L'ISLE-ADAM, France -- Didier Fruchet, owner of a horse club with some 80 animals outside Paris, looks with concern at his stables. "It's stressful to be thinking, 'what happened tonight?' When we arrive in the morning we don't know what we are going to find."
He and other horse lovers across France have good reason to be worried.
Over the past weeks the country has been shocked by a succession of mutilations of over 150 horses that have seen ears sliced off, genitals cut and skin lacerated.
What is motivating the perpetrators remains a mystery. Hatred of animals? Inspiration by a warped sect? A macabre challenge spreading on social media? Or might the causes sometimes be natural?
Investigators have no firm leads. According to the authorities, the attacks are by multiple perpetrators whose methods vary nationwide, further complicating the picture.
Fruchet is taking no chances at his stables in the town of L'Isle Adam in the Val-d'Oise department north of Paris, which is also being patrolled by gendarmes as an extra precaution.
He has invested in hunting cameras with night vision that photograph moving targets. "We do not care how much it costs when it comes to keeping our horses safe," he said.
The Val-d'Oise recorded its first cases on Saturday: Two mares, who did not die, were wounded, one with a cut in the vulva and the other a slash of 30 centimetres on its flank.
WE HARDLY SLEEP
Reports have come throughout the summer, sometimes on an almost daily basis, of new horse mutilations across France. Police at the weekend sought two suspects in the Cote-d'Or region after a stables owner reported an intrusion on his premises and said one horse had been wounded.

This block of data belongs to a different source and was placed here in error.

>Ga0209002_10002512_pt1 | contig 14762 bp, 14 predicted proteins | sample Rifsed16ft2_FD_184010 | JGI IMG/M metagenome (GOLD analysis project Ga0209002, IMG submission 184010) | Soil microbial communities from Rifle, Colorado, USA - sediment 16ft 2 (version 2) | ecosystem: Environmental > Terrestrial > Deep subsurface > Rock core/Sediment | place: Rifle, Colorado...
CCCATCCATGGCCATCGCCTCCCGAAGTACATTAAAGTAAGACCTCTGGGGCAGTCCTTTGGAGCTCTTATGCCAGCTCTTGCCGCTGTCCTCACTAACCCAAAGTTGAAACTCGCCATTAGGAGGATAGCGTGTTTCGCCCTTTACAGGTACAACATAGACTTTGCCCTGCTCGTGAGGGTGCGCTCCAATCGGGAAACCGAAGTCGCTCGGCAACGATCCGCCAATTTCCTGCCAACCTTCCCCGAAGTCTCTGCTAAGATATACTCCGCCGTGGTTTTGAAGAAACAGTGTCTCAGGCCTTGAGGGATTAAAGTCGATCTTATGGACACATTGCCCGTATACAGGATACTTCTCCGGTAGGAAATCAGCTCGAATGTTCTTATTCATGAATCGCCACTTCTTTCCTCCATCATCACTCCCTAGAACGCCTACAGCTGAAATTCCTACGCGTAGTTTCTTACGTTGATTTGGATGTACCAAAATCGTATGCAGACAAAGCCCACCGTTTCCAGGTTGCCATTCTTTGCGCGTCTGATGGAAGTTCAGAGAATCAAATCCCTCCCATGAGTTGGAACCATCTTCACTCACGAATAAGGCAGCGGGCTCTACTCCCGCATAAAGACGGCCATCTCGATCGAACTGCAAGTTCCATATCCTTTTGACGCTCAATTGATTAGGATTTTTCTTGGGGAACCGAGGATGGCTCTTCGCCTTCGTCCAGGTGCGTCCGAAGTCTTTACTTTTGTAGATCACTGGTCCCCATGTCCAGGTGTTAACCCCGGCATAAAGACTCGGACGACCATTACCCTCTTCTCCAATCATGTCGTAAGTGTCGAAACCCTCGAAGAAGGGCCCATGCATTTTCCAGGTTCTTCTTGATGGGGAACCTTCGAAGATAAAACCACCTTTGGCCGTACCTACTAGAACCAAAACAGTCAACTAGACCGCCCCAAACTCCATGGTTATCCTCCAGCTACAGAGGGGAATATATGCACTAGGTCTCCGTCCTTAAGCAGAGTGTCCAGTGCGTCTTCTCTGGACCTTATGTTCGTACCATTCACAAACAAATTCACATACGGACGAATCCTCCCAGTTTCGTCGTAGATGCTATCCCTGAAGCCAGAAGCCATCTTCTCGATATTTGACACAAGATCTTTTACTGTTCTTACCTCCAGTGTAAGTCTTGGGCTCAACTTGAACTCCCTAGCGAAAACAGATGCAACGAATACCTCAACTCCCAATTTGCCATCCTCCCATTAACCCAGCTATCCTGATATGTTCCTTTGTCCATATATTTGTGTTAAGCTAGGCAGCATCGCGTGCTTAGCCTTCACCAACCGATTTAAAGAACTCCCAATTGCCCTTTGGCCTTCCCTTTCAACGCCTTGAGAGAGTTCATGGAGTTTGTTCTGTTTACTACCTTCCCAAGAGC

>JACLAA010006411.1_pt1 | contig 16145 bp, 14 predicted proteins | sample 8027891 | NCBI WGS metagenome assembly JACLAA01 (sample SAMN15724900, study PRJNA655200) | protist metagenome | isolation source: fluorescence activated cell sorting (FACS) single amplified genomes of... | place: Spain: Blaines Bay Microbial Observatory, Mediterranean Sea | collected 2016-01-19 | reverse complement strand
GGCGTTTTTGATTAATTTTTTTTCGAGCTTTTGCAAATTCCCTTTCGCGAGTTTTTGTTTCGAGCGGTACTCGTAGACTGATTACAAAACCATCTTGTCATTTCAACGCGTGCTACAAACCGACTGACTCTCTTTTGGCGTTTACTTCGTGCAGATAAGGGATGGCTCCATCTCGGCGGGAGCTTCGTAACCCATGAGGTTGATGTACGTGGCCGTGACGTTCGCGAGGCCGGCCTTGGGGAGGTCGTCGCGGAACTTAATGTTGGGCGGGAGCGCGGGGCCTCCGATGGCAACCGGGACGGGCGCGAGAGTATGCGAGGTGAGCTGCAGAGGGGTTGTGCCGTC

In a sign of how urgent the issue has become, a 40-member team of gendarmes, backed up by police dogs and a helicopter, were sent to the scene but so far have not found the culprits.
Police on Monday made their first arrest in the nationwide investigation, detaining a man suspected of an attack on three horses the central department of Yonne, who matched an image circulated. But he was later released without charge.
Eloise Lang, a rider in Coueron in western France, is still distressed after her horse Ambitieux was attacked. "I saw that he had a dozen traces of wounds... knife wounds... He had some on his shoulders, flank, chest. He had cuts that were up to a foot long," she said.
"We hardly sleep anymore, we think about it all the time," she added.
TAKE LAW INTO THEIR HANDS
Similar acts have now been recorded in 20 of France's departments.
"There are about twenty cases of cut ears, but there are also other incidents including genital mutilation and lacerations with sharp objects," Colonel Hubert Percie du Sert of France's gendarmerie told AFP.
He said there were "many perpetrators and methods of operation."
According to Interior Minister Gerald Darmanin, 153 investigations have been opened nationwide into cases of violence against horses.
France's national anti-sect agency La Miviludes, which is assisting the investigation, has not found evidence of a satanic rite so far, "but it is not something we are ruling out", du Sert said.
Authorities are also concerned that the repeated attacks and failure of the police to find the culprits risk creating paranoia, with some even deciding to take justice into their own hands.
In Quimper in the northwestern Brittany region, a mother, 52, and her daughter, 23, face a trial in January for threatening with weapons two people in a car whom they suspected of carrying out horse attacks after a licence plate circulated on the internet.
"They admitted they were equipped with a machete-type knife as well as a pellet gun, and to have stopped a vehicle when they had no right to do so," the deputy prosecutor of Quimper, Emmanuel Phelippeau, told AFP.
They risk up to five years in prison if convicted.
"It is unacceptable that breeders, due to emotion, take the law into their own hands themselves", the prefect of the Finistere region Philippe Mahe, told reporters, insisting that the police mobilisation was "very strong."